An upsurge in the incidents of treasure hunting in the past few months has left both the archaeological authorities and the Police scrambling to put in place new deterrents to curb the trend.
These include amendments to the Antiquities Ordinance to hand down harsher punishment to offenders to police setting up regional units to crackdown on those engaged in illicit excavating, trading and having in illicit possession artifacts, officials said.
Between January and May 5 this year, police detected 107 cases and arrested 350 people for committing offences under the Antiquities Ordinance.
The existing laws are inadequate to crackdown on illicit digging and trading of ancient artifacts, the Ministry of National Heritage Additional Secretary D.G.Samarasinghe told the Sunday Times.
“The laws were enacted by the British in the early 1940s and have been amended several times. But we need to further strengthen these laws,” Mr. Samarasinghe said. A Cabinet paper prepared by the Ministry will be submitted for approval shortly following which the amendments would be drafted and presented to Parliament,” he said.
Among the envisaged changes are increasing the existing maximum fine of Rs. 50, 000 to two million, mandatory jail sentence of five years and the confiscation of property of those engaged in treasure hunting and related offences.
Meanwhile the Police Department that presently has a team of 15 personnel who work along with Archaeology Department officials to cover all regions in the country, will increase their cadre.
“We have decided to set up seven regional units to work along with the Archaeology officials to crackdown on these illegal activities,” Police spokesman Ajith Rohana said.
At present area police seek the assistance of the Special Task Force (STF) to apprehend those engaged in treasure hunting, he said.Meanwhile, in a move to curb the incidents of treasure hunting the National Heritage Ministry has sought assistance from Defence Secretary Gotabaya Rajapaksa to deploy Civil Defence Force (CDF) personnel to protect archaeological sites. “As these personnel are well trained and armed, they will deter anyone from trying to dig-up archeological sites,” Mr. Samarasinghe said.
Although authorities have suddenly woken up to the problem of tackling pillaging of archaeological sites across the country, investigations into an incident in Periyavillukulama inVavuniya, where seven men were arrested for unlawfully digging an archaeological site revealed that the practice is being carried out in an organized manner, many using permits obtained for quarry work to excavate in protected areas.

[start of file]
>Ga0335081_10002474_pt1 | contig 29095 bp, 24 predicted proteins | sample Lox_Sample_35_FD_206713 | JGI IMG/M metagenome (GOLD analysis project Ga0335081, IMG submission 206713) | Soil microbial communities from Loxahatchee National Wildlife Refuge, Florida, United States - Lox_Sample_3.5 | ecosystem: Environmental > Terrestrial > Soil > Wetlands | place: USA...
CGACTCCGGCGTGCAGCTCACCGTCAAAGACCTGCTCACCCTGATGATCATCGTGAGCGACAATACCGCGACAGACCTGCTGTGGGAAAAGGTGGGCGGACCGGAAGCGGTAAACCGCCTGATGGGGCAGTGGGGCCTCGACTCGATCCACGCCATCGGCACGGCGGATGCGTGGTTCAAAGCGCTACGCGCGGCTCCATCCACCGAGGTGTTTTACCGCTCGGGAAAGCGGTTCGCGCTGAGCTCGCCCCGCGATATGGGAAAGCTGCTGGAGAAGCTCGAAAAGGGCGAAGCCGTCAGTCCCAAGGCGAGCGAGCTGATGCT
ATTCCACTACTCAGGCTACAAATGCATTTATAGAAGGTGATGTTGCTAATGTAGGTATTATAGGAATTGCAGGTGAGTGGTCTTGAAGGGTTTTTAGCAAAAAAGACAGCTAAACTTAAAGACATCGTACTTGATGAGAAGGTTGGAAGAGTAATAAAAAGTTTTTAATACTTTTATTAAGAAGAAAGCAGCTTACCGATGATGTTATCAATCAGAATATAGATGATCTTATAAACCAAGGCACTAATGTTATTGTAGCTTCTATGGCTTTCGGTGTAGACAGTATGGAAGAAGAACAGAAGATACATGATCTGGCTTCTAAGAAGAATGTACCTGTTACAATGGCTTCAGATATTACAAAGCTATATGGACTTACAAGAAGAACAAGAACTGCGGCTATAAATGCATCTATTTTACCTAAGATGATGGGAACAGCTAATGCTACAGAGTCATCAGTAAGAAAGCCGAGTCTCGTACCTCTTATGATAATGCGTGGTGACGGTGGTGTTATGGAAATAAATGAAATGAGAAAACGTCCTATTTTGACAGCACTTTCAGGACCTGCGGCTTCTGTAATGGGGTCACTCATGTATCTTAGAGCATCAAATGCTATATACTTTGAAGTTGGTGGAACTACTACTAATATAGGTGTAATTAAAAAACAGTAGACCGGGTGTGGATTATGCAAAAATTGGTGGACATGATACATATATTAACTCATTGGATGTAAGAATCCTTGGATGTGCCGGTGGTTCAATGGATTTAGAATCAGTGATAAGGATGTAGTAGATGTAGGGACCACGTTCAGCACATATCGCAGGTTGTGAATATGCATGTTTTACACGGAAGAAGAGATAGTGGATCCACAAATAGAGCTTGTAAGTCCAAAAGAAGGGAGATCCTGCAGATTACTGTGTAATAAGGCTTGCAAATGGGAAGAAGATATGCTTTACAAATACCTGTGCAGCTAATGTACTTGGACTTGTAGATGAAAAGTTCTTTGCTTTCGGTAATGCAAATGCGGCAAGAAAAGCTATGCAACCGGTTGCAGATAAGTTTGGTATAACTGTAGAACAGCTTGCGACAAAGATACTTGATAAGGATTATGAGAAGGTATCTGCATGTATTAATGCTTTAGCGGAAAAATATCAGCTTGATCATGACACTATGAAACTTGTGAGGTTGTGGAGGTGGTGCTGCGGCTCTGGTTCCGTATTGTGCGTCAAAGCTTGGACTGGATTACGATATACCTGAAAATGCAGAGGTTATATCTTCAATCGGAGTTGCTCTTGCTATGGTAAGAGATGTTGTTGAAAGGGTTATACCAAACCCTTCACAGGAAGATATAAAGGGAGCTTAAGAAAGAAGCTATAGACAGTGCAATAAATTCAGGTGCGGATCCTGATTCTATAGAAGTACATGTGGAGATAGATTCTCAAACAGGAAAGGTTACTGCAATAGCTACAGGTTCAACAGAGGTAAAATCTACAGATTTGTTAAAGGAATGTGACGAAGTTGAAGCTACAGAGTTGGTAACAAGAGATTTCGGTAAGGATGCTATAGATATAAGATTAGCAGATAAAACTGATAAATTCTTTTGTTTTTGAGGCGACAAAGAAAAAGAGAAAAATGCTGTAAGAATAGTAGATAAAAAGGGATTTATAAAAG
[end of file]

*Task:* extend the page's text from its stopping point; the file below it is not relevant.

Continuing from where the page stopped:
The seven men arrested by the Chettikulam Police on May 12 around 1 a.m. were apprehended excavating at archaelogical sites that had three ancient chaitiyas.
Police spokesman Ajith Rohana said one of the reasons for an increase in the number of treasure hunting incidents in the north, east was the military defeat of the LTTE . “Before the war ended people did not go to these areas but now, with the elimination of threat of landmines and terrorists, they are venturing into these areas as well,” he said.
Most of the detections made so far this year have been from the eastern, north-western and north-central provinces, according to statistics of the Police Department.
Since 2001 the total amount of fines imposed on suspects arrested treasure hunting, selling artifacts and destroying them was around Rs.40 million.
According to Mr. Samarasinghe there are 16,000 sites that have been gazetted as archeological sites in Sri Lanka while the number of identified sites are around 250,000. Only monuments over 100 years can be declared as archeological sites,” he said.
DNA digs deep
The Government is likely to reply to a question in Parliament this week regarding the increasing incidents of pillaging of archaelogical sites, that was raised in parliament earlier this month by DNA MP Anura Kumara Dissanayaka.
When the question was raised on May 8, Leader of the House, Minister Nimal Siripala De Silva said an answer would be given later as the Minister in charge of the subject was out of the country.
Mr. Dissanayaka also said speculation was rife that those engaged in treasure hunting were connected to the Government.
He also referred to the widely circulated story that attempts are being made to trace the sword used by King Dutugemunu due to a myth that a person who possessed this sword would be king for life.
|The site where the illegal excavation took place
Excavating under cover of the night and quarry permits
It was around 1 a.m. on May 12 when a police team raided the site of an ancient dagaba, Vehera Benda gama in Vavuniya. They found a group of men using heavy machinery to dig the area. Close by was a basket of flowers and betel leaves, a sign that a religious rite had been conducted before the digging started.
The Police team who had been tipped off about the night-time activities had no doubt that the men were a group of treasure hunters.
Among those arrested were several businessmen from Colombo, Galle and Matara and two residents of Vavuniya. A permit had been obtained to engage in quarry work in the area by one of the Vavuniya residents as a cover-up.
Reports from Vavuniya have revealed that this is a common practice. “There are several well organized gangs and they operate in different areas,” a source from Vavuniya said.
It is suspected that government officials too are involved in these illicit activities as permits are obtained through government officers.
(Additional reporting by Priyantha Hewage in Vavuniya)